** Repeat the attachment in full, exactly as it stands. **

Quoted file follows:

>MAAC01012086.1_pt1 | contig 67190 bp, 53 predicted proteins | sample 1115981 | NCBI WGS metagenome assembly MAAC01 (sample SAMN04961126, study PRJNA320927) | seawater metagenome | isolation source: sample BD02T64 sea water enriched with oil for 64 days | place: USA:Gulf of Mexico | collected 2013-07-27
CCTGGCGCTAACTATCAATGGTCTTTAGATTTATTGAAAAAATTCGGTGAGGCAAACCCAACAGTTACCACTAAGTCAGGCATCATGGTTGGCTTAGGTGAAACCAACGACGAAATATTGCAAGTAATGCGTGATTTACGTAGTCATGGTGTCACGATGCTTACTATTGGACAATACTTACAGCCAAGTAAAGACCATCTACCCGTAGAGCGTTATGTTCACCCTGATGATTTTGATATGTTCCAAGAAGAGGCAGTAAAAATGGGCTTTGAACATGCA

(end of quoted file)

>MAAC01012086.1_pt1 | contig 67190 bp, 53 predicted proteins | sample 1115981 | NCBI WGS metagenome assembly MAAC01 (sample SAMN04961126, study PRJNA320927) | seawater metagenome | isolation source: sample BD02T64 sea water enriched with oil for 64 days | place: USA:Gulf of Mexico | collected 2013-07-27
CCTGGCGCTAACTATCAATGGTCTTTAGATTTATTGAAAAAATTCGGTGAGGCAAACCCAACAGTTACCACTAAGTCAGGCATCATGGTTGGCTTAGGTGAAACCAACGACGAAATATTGCAAGTAATGCGTGATTTACGTAGTCATGGTGTCACGATGCTTACTATTGGACAATACTTACAGCCAAGTAAAGACCATCTACCCGTAGAGCGTTATGTTCACCCTGATGATTTTGATATGTTCCAAGAAGAGGCAGTAAAAATGGGCTTTGAACATGCA